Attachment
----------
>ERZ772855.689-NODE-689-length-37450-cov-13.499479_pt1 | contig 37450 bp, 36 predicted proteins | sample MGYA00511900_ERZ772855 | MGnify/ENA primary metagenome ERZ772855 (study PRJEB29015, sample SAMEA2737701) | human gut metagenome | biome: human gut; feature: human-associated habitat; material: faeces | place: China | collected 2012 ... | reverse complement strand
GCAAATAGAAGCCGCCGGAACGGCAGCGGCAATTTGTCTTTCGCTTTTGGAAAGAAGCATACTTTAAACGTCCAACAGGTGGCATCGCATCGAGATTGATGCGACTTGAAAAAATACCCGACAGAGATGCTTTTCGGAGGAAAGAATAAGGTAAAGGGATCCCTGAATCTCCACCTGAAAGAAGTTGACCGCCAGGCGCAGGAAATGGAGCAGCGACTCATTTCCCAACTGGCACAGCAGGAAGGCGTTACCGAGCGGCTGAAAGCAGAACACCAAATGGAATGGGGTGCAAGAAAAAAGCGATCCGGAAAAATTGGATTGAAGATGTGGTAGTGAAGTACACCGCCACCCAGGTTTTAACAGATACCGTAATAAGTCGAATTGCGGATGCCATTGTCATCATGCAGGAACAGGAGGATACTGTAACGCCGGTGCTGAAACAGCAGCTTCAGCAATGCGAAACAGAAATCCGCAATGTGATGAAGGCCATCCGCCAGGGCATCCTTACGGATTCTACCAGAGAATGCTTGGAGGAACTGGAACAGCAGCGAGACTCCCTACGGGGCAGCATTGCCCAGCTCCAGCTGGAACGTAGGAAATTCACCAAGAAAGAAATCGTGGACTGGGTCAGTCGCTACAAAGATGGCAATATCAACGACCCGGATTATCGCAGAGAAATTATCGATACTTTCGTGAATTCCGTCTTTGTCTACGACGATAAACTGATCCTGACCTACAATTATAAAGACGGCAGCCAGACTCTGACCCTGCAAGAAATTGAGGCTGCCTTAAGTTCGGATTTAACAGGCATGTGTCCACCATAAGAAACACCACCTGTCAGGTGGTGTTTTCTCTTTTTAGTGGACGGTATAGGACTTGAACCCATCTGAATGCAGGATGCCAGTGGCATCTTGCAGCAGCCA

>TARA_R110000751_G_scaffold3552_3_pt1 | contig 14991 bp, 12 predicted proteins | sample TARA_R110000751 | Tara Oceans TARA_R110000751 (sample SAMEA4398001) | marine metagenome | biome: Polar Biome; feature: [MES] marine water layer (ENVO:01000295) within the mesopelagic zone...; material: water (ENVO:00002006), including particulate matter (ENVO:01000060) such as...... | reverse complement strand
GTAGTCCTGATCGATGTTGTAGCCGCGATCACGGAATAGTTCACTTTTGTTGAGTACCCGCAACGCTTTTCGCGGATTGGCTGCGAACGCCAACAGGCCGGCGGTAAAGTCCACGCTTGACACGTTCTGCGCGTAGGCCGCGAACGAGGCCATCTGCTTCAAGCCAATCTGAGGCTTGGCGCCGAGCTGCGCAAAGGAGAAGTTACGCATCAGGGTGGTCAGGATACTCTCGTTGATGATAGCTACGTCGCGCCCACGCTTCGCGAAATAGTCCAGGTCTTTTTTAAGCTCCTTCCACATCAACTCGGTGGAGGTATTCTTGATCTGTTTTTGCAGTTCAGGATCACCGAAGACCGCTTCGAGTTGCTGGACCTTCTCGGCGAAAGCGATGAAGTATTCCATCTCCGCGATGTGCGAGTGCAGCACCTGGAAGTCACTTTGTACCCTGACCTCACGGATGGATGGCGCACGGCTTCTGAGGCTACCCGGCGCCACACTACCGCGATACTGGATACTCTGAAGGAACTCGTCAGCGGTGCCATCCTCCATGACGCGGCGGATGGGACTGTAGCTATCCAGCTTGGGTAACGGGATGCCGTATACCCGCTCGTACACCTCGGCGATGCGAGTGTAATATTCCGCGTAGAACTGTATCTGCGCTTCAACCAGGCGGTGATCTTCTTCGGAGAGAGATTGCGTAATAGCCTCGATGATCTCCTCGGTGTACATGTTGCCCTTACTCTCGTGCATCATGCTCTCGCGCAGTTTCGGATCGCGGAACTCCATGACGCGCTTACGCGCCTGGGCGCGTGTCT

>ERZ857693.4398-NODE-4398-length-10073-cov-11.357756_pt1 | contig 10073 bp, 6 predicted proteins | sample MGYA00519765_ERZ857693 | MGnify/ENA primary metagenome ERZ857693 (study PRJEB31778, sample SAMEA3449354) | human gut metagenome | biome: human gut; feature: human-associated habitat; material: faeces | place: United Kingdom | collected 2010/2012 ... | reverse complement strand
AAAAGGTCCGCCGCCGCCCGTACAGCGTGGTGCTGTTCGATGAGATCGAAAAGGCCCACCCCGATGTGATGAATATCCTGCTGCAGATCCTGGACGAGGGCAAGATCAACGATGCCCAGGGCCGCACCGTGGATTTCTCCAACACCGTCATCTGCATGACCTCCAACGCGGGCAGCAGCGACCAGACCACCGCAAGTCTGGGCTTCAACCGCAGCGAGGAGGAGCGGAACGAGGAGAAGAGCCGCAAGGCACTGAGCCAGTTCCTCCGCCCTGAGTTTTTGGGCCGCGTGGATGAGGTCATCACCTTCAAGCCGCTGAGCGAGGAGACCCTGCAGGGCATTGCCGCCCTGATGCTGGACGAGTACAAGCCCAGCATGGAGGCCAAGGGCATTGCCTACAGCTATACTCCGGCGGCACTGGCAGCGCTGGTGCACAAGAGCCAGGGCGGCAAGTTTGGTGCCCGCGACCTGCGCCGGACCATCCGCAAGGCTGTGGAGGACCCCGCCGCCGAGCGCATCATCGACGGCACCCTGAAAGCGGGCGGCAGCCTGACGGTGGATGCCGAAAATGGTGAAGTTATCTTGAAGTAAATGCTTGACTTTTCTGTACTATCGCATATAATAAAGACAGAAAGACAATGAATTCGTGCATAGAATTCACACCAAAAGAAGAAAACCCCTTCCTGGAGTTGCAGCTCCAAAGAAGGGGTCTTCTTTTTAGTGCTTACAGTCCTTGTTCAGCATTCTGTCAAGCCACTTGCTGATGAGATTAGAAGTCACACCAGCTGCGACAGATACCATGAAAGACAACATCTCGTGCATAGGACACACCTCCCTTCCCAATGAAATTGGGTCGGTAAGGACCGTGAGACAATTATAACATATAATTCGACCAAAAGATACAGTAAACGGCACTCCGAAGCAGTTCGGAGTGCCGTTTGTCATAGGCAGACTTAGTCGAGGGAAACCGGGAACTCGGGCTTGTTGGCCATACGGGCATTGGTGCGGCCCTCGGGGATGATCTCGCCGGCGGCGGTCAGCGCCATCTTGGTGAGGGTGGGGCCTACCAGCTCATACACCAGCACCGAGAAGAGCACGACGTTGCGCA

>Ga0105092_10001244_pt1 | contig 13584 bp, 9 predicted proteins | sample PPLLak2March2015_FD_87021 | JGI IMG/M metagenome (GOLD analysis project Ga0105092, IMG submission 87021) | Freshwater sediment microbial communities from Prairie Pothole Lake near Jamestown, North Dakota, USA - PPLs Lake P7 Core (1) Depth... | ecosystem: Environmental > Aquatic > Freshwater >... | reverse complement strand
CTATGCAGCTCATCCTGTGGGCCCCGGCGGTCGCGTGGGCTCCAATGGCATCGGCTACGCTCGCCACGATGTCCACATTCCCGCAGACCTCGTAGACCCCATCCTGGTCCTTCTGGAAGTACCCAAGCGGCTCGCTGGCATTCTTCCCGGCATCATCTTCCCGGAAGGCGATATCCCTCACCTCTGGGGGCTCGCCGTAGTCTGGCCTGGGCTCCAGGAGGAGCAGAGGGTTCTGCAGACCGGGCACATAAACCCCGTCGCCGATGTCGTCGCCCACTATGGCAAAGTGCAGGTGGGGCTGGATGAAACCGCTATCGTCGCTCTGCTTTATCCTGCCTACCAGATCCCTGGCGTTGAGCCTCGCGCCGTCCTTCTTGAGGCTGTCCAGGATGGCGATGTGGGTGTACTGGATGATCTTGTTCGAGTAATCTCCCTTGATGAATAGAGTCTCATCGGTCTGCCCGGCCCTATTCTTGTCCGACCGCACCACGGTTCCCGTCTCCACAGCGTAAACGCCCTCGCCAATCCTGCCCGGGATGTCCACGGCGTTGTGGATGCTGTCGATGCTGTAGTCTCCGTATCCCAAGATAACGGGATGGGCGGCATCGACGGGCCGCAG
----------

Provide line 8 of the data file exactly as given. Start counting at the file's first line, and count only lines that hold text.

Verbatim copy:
CTATGCAGCTCATCCTGTGGGCCCCGGCGGTCGCGTGGGCTCCAATGGCATCGGCTACGCTCGCCACGATGTCCACATTCCCGCAGACCTCGTAGACCCCATCCTGGTCCTTCTGGAAGTACCCAAGCGGCTCGCTGGCATTCTTCCCGGCATCATCTTCCCGGAAGGCGATATCCCTCACCTCTGGGGGCTCGCCGTAGTCTGGCCTGGGCTCCAGGAGGAGCAGAGGGTTCTGCAGACCGGGCACATAAACCCCGTCGCCGATGTCGTCGCCCACTATGGCAAAGTGCAGGTGGGGCTGGATGAAACCGCTATCGTCGCTCTGCTTTATCCTGCCTACCAGATCCCTGGCGTTGAGCCTCGCGCCGTCCTTCTTGAGGCTGTCCAGGATGGCGATGTGGGTGTACTGGATGATCTTGTTCGAGTAATCTCCCTTGATGAATAGAGTCTCATCGGTCTGCCCGGCCCTATTCTTGTCCGACCGCACCACGGTTCCCGTCTCCACAGCGTAAACGCCCTCGCCAATCCTGCCCGGGATGTCCACGGCGTTGTGGATGCTGTCGATGCTGTAGTCTCCGTATCCCAAGATAACGGGATGGGCGGCATCGACGGGCCGCAG